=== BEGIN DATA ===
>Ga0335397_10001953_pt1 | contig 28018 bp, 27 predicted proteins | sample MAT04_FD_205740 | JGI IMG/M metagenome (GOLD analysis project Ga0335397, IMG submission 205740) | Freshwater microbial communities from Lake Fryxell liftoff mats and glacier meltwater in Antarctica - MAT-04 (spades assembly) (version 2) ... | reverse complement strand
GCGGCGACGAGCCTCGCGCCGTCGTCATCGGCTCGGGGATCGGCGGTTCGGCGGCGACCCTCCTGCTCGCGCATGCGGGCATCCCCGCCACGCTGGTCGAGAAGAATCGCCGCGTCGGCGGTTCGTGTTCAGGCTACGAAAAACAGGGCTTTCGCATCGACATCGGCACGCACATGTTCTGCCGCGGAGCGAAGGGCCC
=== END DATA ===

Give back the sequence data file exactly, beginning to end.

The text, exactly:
>Ga0335397_10001953_pt1 | contig 28018 bp, 27 predicted proteins | sample MAT04_FD_205740 | JGI IMG/M metagenome (GOLD analysis project Ga0335397, IMG submission 205740) | Freshwater microbial communities from Lake Fryxell liftoff mats and glacier meltwater in Antarctica - MAT-04 (spades assembly) (version 2) ... | reverse complement strand
GCGGCGACGAGCCTCGCGCCGTCGTCATCGGCTCGGGGATCGGCGGTTCGGCGGCGACCCTCCTGCTCGCGCATGCGGGCATCCCCGCCACGCTGGTCGAGAAGAATCGCCGCGTCGGCGGTTCGTGTTCAGGCTACGAAAAACAGGGCTTTCGCATCGACATCGGCACGCACATGTTCTGCCGCGGAGCGAAGGGCCC